Bong and Park Chan-wook by now maintain unshakable and wholly deserving worldwide reputations as not only master stylists but also brilliant actor's directors. Bong has always extracted amazing, unique performances from his non-star actors— Byun Hee-bong in Barking Dogs Never Bite, Park No-shik as a mentally incapacitated sex crime suspect in Memories of Murder, Ahn Seo-hyun in Okja, among others— but Parasite is a veritable banquet of great performances, all perfectly pitched to that level of slightly off-kilter realism. The actors are so good and so well attuned to Bong's guidance that they make the film's unusually clever and droll dialogue exchanges – like the “young and simple” description quoted above, even the film's supposedly cringe-inducing interjections of English phrases and words have added layers of meaning— come alive in the way that completely distinguishes it from other South Korean films.
Song Kang-ho, one of New Korean Cinema's essential stars and by now probably recognizable by many American art-house fans, is wonderfully subdued and, as he did in some other projects, generously provides bouncing boards for the young actors playing his children, Choi Woo-sik (Train to Busan) and Park So-dam (The Silenced, The Priests), as well as the veteran theater and indie actress Jang Hye-jin (Poetry) as his kick-ass wife. Among the Parks the critical consensus has predictably singled out Jo Yeo-jeong's (The Servant, The Target and numerous TV dramas) performance as a standout. An actress often typecast in “sexy adult” roles, Jo, under Bong's careful orchestration, conveys layers of inner complexity behind Mrs. Park's socially approved superficiality. She is so good, in fact, that we are genuinely disappointed that we never learn what happened to her character in the film's bittersweet, and some might say, surrealistic coda.
Even though Parasite is a relatively small-scale film in that it mainly takes place in two locations (the production budget is pegged at around 13.5 billion won or appx. 11 million dollars: in comparison, the 2018 South Korean average was 7.9 billion won), it boasts the kind of visual opulence and lived-in detail, masterminded by production designer Lee Ha-joon (Believer) and DP Alex Hong Gyeong-pyo (Burning, Snowpiercer), that we are used to seeing in a top-rank Hollywood production. Astonishingly, both the Park's glass castle on the top of the hill and the Kim's grimy sub-basement abode, both so strikingly realized that you could almost smell the herb potpourri fragrance from the former and the improperly dried wet rag stink from the latter, were not real locations but film sets constructed from the scratch. Even jazz-bassist Jung Jae-il's (Okja, Haemoo) keyboard-based score is suitably sophisticated and restrained, never directly mickey-mousing the emotional outbursts or suspenseful narrative turns.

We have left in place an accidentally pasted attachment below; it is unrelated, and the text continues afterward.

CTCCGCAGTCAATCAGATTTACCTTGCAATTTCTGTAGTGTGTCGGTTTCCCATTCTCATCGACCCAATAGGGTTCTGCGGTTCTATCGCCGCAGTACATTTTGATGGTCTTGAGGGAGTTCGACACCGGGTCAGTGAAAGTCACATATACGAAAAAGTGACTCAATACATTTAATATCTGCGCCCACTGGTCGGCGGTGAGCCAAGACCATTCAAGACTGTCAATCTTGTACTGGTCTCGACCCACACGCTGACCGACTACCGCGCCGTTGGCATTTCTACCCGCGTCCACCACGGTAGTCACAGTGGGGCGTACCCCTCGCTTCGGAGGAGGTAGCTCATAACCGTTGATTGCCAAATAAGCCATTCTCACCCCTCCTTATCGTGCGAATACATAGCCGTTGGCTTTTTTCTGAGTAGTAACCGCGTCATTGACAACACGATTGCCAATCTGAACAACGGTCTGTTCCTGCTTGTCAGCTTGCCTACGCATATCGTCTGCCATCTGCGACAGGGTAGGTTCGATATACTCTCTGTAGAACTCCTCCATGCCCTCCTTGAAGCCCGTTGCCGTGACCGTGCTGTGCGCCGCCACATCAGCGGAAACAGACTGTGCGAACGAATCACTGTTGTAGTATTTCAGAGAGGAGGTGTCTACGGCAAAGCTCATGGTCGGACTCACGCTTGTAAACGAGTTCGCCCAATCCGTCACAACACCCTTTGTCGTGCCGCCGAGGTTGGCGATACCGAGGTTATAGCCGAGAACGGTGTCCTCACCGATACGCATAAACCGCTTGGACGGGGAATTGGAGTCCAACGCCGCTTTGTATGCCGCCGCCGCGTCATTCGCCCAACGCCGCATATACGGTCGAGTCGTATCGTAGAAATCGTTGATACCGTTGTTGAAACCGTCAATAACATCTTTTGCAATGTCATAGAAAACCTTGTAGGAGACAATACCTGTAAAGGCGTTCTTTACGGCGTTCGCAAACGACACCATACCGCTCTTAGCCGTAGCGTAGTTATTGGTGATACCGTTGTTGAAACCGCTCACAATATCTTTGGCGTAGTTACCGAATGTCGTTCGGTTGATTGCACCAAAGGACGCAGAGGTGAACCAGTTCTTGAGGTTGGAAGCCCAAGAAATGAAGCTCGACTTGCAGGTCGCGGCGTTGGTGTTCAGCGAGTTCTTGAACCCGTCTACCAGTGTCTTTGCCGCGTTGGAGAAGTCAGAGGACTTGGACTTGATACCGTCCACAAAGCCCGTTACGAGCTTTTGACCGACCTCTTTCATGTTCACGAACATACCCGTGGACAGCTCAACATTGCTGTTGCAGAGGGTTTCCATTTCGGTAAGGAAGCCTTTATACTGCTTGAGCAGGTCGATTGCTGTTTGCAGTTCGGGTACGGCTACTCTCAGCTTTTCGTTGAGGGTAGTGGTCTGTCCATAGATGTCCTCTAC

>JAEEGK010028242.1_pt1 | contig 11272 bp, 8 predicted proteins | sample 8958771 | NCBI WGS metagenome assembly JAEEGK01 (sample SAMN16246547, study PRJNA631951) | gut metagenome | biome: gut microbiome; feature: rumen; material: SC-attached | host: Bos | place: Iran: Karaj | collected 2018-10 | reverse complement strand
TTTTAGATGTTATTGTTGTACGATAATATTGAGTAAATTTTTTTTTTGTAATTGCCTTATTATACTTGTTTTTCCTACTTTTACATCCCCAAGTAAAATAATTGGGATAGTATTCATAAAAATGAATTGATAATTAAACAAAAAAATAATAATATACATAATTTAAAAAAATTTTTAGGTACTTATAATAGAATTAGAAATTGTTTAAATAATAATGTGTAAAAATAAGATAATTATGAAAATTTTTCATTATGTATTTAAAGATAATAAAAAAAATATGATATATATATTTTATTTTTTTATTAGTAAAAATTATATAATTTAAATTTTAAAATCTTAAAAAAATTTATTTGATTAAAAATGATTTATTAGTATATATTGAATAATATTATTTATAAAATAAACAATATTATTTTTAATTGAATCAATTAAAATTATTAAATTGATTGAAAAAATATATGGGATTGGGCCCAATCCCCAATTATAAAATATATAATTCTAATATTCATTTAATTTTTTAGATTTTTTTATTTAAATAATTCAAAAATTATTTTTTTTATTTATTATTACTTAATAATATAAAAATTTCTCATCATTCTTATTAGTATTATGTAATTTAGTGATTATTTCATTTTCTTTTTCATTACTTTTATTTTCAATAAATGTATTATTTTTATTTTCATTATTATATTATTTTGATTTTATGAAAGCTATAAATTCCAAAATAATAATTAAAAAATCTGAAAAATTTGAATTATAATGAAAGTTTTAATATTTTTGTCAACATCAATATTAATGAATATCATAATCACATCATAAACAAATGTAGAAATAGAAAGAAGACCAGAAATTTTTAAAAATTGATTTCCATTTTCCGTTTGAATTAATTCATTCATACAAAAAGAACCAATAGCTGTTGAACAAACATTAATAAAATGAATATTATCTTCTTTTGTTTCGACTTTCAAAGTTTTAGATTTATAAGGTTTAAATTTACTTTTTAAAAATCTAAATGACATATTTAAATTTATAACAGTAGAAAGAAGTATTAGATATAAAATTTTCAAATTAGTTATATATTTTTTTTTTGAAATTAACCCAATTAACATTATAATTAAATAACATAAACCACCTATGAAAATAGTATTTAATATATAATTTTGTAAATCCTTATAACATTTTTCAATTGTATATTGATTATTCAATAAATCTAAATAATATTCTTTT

Parasite is a supremely controlled piece of cinematic art, with Bong's characteristic attention to detail, stylistic innovation and compassionate disposition for his quirky personages all not only intact but upgraded to the next level. The film is hellaciously entertaining (and perhaps equally disturbing) for many South Korean viewers who might recognize one or more real-life figures around them very much like Kim or Park family members, but it clearly has a wider appeal, as polarization of economic classes and the accompanying modes of social conduct-- hyper-competition, denial of reality, both enforced through social media and pharmaceutically-induced stupor, and absurd, illogical ruptures of violence-- have become very visible global phenomena. Parasite is not necessarily more “serious” than Bong's other masterpieces-- Mother and Memories of Murder, to name two-- but it is indisputably a work of a master filmmaker, fine-honing his skills to the point where he, like a fabled chef, could eviscerate a fish so fast that it would swim around in a tub not realizing its guts have been taken out.
Can we use it in class? To start off, Parasite presents an opportunity to discuss the powerful sense of dual polarization (yanggeuk-hwa 両極化) between the haves and have-nots pervading the contemporary South Korean society, especially since the global economic crisis of 2008. It is open to academic analysis whether this type of severe inequality had really become so much more pronounced in 2010s compared to 1990s or 2000s, but many Koreans today subjectively feel that one's economic class is increasingly determined by their birthrights instead of talents or diligence. An ironic twist on the expression “born with a silver spoon in one's mouth” has given rise to the term “earth spoon,” indicating that some Koreans are born into families who simply could not rise up the ladder of social mobility, no matter how hard they try. The younger generation, Ki-woo's cohorts in the film, certainly appear to feel that their economic fortunes have declined in comparison to those of their parents: lacking the racial-ethnic minorities they could vent their frustrations and free-floating resentments toward, some of them alarmingly appear to target women, turning virulently anti-feminist and misogynist.
Bong and company's exploration of this issue, however, is never sensationalistic and impressively non-judgmental, all the while refusing to hide behind melodramatic conventions. At the same time, the film's acute and masterful evocation of the real-life details has the effect of drawing the viewers into the narratives of the Kims and/or Parks. While the film is primarily appropriate for teaching about South Korean society and cinema, I can easily see how its character dynamics and narrative would resonate with non-Korean viewers/students, especially those from the younger generation, who could be either “protected” from the harsher realities of the global economy as the Park children are, or very much exposed to them as the Kim children are.
Undergraduates could be assigned one or more academic studies, in the disciplines of sociology, political science or contemporary history, to contextualize the behaviors of Kims and Parks. In terms of cultural/cinematic studies, Parasite is such a well-designed film that one could also mount a visually-oriented class in which the starkly different two “homes” of Kims and Parks were compared and contrasted in terms of their spatial relationship to the film's themes and narrative strategy.